A Dragonfly for Thursley

August 2016

Lucy Quinnell

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When Angela Hennell of Natural England telephoned me in 2015, her enquiry was instantly a ‘spark’.

Recycling a steel pylon… Sculpture… Nature reserve… Dragonfly…  Thursley…

Fire and Iron is a stubbornly green company specialising in metal sculpture; we manage the land adjacent to our workplace (Teazle Wood) as a Site of Nature Conservation Interest and community nature reserve, where we had just photographed Southern Hawker dragonflies around newly-restored ponds; Thursley is part of the extraordinary historical ironworking landscape where my Quinnell ancestors lived from the 1400s, and ran the furnace at Imbhams in the 15- and 1600s.

Everything that we feel passionate about, combined in one project. I said ‘Yes’!

When an art project gets underway, no-one knows the precise direction it will take or the impact it will have. The ‘knock-on effects’ and legacy are always there, and always, always, better than anticipated. Something happens – not present at the start but apparent in the process - and it can later be applied to the thinking around the project; we affectionately call this ‘post-construction rationalisation’!

My blacksmith husband Adam Boydell works closely with me, and together we visited James Giles and his colleagues at Thursley Common National Nature Reserve. We hadn’t been there before, and we fell in love with it. In this striking landscape – ironically almost ‘unnaturally’ beautiful! To walk along a boardwalk punctuated by basking lizards, and to look down into the clear water and see it teeming with flora and fauna, is to experience an extraordinary composite of all kinds of fantastic fictions and realities: Avatar, The Lord of the Rings, The Living Planet, Monet’s ‘Water Lilies’, Millais’s ‘Ophelia’ - the redundant chunk of heavy industrial pylon lay clunkily on its side, incongruous and yet somehow reminiscent - in its sturdily engineered structure - of patterns in nature.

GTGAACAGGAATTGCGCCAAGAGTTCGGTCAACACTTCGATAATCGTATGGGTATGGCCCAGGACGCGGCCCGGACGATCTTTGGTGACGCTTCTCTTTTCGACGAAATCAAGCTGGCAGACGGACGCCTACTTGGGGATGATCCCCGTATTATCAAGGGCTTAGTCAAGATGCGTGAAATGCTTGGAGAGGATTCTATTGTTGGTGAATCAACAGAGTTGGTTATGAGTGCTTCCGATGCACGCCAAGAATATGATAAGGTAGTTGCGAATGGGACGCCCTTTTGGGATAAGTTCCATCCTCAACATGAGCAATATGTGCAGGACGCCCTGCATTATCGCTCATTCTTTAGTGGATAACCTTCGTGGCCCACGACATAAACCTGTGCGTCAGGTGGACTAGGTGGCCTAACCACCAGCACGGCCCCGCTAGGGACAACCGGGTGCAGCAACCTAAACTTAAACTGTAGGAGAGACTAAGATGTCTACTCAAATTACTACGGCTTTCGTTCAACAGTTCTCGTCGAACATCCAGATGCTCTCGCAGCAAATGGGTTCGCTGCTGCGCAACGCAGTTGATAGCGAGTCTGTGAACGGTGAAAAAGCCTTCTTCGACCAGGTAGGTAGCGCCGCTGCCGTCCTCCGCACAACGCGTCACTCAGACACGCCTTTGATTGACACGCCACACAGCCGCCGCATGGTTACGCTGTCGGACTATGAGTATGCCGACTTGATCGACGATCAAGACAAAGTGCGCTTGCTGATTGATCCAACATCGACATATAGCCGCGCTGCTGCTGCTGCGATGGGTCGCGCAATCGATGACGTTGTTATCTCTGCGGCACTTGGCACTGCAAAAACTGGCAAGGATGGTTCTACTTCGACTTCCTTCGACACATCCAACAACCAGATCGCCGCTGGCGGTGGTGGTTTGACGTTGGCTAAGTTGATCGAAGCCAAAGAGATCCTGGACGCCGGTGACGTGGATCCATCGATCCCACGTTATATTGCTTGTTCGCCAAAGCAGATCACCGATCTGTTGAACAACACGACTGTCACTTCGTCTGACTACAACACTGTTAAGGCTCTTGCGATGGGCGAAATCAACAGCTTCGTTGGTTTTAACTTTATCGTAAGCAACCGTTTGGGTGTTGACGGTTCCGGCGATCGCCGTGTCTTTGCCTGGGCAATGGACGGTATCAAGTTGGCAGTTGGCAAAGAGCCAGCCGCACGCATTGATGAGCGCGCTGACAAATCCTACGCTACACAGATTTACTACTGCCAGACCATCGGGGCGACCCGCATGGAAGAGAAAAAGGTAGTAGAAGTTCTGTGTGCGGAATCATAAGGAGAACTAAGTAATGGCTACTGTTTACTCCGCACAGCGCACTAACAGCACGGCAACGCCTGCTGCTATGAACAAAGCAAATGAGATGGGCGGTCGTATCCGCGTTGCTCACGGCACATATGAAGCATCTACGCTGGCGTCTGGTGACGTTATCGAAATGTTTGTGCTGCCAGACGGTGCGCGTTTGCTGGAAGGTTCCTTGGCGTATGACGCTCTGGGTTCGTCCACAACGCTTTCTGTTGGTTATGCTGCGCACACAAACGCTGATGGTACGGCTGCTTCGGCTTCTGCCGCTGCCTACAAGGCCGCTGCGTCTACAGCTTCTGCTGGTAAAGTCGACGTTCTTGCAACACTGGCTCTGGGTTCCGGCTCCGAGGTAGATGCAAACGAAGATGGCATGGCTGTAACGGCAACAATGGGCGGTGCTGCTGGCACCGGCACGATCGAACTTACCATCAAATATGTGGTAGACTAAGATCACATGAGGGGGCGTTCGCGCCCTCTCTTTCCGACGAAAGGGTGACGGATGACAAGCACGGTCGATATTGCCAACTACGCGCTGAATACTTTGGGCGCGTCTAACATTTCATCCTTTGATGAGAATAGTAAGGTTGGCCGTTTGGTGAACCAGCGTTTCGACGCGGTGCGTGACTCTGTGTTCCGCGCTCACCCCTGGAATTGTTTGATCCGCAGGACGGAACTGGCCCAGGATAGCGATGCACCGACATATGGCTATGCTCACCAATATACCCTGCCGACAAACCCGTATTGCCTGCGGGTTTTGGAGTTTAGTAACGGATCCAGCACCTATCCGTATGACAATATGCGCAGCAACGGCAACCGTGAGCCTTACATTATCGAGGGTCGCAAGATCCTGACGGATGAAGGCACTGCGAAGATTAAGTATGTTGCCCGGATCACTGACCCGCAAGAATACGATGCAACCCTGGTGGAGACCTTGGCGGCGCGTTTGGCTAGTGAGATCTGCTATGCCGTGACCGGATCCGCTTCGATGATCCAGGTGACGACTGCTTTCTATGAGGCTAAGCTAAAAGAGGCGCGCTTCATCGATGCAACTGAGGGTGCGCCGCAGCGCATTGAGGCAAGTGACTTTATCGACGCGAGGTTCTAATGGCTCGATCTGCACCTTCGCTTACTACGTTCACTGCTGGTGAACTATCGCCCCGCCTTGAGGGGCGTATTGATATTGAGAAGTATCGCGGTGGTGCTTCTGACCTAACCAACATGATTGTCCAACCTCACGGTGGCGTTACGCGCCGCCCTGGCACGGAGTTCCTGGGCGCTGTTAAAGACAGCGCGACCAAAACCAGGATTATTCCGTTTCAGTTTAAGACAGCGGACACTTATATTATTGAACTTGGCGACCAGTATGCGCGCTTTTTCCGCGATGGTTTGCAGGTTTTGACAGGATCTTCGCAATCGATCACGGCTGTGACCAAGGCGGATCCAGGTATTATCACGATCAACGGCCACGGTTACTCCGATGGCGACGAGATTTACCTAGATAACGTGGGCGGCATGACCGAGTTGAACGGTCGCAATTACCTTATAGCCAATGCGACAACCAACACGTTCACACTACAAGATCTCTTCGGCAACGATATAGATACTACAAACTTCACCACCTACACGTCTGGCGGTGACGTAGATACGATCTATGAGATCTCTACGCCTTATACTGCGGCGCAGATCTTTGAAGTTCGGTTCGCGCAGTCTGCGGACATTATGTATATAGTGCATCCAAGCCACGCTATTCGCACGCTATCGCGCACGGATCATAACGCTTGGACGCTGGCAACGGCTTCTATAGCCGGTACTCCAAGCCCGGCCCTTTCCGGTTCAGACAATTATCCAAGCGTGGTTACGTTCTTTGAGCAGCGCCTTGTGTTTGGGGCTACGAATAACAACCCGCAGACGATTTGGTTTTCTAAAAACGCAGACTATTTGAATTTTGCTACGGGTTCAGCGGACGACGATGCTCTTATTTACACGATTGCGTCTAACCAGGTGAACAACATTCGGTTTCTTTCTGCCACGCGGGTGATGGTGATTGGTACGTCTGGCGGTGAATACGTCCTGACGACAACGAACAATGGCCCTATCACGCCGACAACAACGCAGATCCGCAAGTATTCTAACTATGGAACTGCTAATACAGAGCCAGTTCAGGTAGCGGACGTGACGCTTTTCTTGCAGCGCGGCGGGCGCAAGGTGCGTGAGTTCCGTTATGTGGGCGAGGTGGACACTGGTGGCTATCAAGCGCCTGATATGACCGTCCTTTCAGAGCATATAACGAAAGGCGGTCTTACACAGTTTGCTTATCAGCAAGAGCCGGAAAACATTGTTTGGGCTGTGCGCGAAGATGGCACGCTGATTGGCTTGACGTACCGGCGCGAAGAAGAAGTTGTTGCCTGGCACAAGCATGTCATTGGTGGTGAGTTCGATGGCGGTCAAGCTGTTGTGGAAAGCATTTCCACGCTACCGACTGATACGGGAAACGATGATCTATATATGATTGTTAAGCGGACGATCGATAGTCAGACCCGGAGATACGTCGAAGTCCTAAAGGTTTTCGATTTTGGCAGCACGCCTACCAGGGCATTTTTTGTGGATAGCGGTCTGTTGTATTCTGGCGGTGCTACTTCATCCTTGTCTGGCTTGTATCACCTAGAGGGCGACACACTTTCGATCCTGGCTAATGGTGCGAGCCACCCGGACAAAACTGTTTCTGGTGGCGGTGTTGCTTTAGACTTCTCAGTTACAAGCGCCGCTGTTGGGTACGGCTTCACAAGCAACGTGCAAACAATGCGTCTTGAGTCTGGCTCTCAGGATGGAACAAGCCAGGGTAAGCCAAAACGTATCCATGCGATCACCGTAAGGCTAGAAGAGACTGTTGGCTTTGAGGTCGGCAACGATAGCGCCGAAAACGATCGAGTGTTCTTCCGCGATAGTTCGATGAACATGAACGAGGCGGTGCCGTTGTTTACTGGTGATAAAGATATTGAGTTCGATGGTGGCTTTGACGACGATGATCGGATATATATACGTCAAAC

James knew that he wanted this striking mass of bolted steel to remain on the site, as a kind of monument to man’s use of the landscape – to make visitors think and reflect. We were to make an impression of a dragonfly – not a specific species and not a 100% anatomically correct model – to land on one arm of the pylon portion, which was to be positioned upright, almost as if nature was re-colonising the site around it.

I love the idea of nature colonising the mess left behind by human activity – in part of Teazle Wood there was a Victorian brickyard, and the extensive network of man-made clay pits is now home to Great crested newts. My ancestral ironfounders and their contemporaries in and around Haslemere gave me my career many centuries later, but at the time they savaged the landscape at the point where Surrey meets Hampshire and Sussex – it had the right combination of iron ore, wood for charcoal and water to make such an industry possible. Nature has in many places colonised or re-colonised the furnace sites, hammer ponds and felled woodland, and here in 2016 we have that nature inspiring humans working in the craft that once exploited the natural landscape interpreting the current wildlife and bringing a steel product back to a place that led directly to that steel product being possible… That’s quite a theme! In 1612 Michael Drayton wrote:


Jove’s oak, the warlike ash, vein’d elm, the softer beech,

Short hazel, maple plain, light asp, the bending wych,